Oil Sands Watch | Pembina Institute


Overcoming U.S. Oil Addiction

Published in Edmonton Journal (Feb 13, 2006)*

By Dan Woynillowicz, Director, Strategy and External Relations, Pembina Institute

"America is addicted to oil," American President George W. Bush said in his recent State of the Union address. He then again pledged to reduce American reliance on oil imports from the increasingly unstable Middle East.

The question now becomes how?

While the President did not specifically mention Alberta's oil sands, there exists an increasingly popular myth - even accepted by the U.S Department of Energy which, in a report to be released later this month, maintains that the oil sands could help halve American dependence on overseas oil within two decades - that Alberta's oil sands represent the "silver bullet" that will allow America's oil addiction to be prolonged.

The numbers, however, tell a different story. The Canadian Association of Petroleum Producers (CAPP) projects that oil sands production will grow from about 1 million to 2.7 million barrels per day by 2015. However, during the next decade American oil consumption is also projected to soar. Surprisingly, if Alberta exports every last drop of the increased oil sands production to the United States (and this is not likely given growing foreign interest in the oil sands) it would represent only 10.9 per cent of American demand - which is just a smidgeon more than the 10.6 per cent currently met by Canadian oil imports.

Hopes that the pace of oil sands development might accelerate further are also misguided. The pace of new oil sands development already exceeds expectations, and the governments of Alberta and Canada are struggling to catch up. Beyond the likely constraints of labour, infrastructure and rising development costs that preclude oil sands developing any faster than already projected, there will be limits to the rate at which oil sands development can grow if it is to be balanced with the levels of environmental protection expected by Albertans and Canadians. As the Pembina Institute reveals in its book Oil Sands Fever: The Environmental Implications of Canada's oil Sands Rush, the environmental and climate implications of this oil sands boom are significant. Already, oil sands production is the single fastest growing source of new greenhouse gas emissions in Canada.

The hard truth of the matter is that America's insatiable demand for oil currently sucks oil from most corners of the globe and, unless President Bush takes dramatic steps, America's energy dilemma will continue to fester.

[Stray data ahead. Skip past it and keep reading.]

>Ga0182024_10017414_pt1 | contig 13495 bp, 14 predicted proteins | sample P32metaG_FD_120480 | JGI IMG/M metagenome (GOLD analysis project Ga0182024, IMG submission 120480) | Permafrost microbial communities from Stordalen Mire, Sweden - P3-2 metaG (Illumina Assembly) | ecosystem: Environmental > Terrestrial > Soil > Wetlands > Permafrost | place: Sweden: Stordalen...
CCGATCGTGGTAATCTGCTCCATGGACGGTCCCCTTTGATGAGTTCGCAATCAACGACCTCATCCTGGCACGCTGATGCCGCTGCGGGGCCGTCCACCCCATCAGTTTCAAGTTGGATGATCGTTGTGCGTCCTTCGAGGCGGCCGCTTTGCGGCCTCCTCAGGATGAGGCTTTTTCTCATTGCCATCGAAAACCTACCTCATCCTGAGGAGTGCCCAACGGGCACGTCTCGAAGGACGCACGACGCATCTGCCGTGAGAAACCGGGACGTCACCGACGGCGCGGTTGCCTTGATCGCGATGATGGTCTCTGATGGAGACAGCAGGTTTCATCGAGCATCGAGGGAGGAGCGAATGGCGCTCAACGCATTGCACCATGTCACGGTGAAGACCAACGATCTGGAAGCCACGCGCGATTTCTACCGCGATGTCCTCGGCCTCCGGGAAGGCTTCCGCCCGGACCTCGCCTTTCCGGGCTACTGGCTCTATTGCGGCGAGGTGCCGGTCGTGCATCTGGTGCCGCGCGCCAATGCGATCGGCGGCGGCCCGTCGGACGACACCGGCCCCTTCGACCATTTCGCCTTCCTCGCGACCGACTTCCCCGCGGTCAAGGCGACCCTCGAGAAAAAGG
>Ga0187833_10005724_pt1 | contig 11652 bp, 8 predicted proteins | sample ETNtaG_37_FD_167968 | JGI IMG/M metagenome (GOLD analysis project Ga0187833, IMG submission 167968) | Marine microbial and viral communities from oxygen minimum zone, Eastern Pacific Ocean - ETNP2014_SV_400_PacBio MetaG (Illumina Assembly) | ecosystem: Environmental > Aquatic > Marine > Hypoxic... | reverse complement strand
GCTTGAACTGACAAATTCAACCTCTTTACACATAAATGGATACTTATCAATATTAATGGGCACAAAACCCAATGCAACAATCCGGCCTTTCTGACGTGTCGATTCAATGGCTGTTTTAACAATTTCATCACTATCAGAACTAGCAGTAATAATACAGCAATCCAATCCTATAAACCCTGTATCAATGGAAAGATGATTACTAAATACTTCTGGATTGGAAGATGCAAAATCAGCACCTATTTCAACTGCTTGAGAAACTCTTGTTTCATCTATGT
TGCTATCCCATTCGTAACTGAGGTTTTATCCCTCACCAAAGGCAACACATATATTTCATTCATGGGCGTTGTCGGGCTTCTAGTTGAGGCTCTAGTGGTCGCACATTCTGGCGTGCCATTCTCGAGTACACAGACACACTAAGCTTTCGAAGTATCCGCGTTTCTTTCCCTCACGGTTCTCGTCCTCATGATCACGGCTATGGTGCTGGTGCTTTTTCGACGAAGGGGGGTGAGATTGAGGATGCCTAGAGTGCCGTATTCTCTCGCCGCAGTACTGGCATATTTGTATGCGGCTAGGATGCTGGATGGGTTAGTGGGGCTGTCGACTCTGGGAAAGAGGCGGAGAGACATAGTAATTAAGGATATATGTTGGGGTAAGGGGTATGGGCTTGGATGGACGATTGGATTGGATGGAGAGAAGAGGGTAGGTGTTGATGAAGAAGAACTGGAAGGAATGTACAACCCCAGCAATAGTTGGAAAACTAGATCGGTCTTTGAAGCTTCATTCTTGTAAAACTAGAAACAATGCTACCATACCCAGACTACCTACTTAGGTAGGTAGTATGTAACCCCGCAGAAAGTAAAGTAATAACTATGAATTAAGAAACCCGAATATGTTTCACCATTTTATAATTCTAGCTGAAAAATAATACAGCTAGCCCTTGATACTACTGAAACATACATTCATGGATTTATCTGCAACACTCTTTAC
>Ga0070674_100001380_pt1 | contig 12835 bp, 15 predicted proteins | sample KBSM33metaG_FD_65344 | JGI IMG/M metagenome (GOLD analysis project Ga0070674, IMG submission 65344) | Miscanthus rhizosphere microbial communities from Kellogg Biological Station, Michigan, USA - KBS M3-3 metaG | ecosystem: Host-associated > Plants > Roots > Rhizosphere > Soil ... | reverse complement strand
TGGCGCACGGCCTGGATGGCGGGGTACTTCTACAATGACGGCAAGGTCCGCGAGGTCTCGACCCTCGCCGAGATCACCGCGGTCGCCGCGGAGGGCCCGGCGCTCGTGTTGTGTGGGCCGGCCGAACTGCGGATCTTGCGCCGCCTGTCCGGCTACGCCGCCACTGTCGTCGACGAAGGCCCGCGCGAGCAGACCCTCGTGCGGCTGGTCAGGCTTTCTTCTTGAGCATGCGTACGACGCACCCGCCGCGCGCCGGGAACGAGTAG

So if not the oil sands, then what?

President Bush's State of the Union commitment to the Advanced Energy Initiative, which will focus clean-energy research on how Americans can change the way in which they power their homes, offices and automobiles, is a step in the right direction. But history has shown again and again that simply funding research and development will not result in the behavioural shifts that are needed if America is to shake its oil addiction.

That addiction will only be overcome by tackling another sacred cow: the flagging North America car industry that finds itself in trouble partly because it is producing the wrong vehicles for the times. The abysmal fuel-efficiency of North America's SUVs, trucks and cars has actually declined since 1986.

According to the U.S Environmental Protection Agency, North American cars and trucks require, on average, 11.2 liters of gas for every 100 kilometres driven, while European cars and trucks only require 7.4 liters for every 100 kilometres. That's an astonishing 30 per cent difference in efficiency.

Using 2004 figures from the U.S Department of Energy, this means the simple action of imposing fuel efficiency standards in the U.S could save an estimated 17 million gallons of gasoline per day!

Like the U.S, Canada is one of the most energy-intensive countries in the industrialized world and, like our neighbours to the south, lacks a regulated fuel-efficiency standard.

As an emerging energy superpower, Canada should also focus its attention on energy efficiency and conservation, renewable energy and technological advances to become a post fossil fuel superpower. With even a small amount of vision, Alberta and Canada could build the economy of the future.

Canada could start by immediately adopting its own fuel efficiency standard. Besides the consumer cost-savings and environmental benefits, this simple step nudges North American carmakers towards products that just might help them compete in the world.

Canadian leadership would both re-enforce and support President Bush's efforts to break America's oil addiction - a legacy we all could be proud of.

Dan Woynillowicz is a senior policy analyst with the Pembina Institute and the author of Oil Sands Fever: The Environmental Implications of Canada's Oil Sands Rush. The book is available online at www.oilsandswatch.org.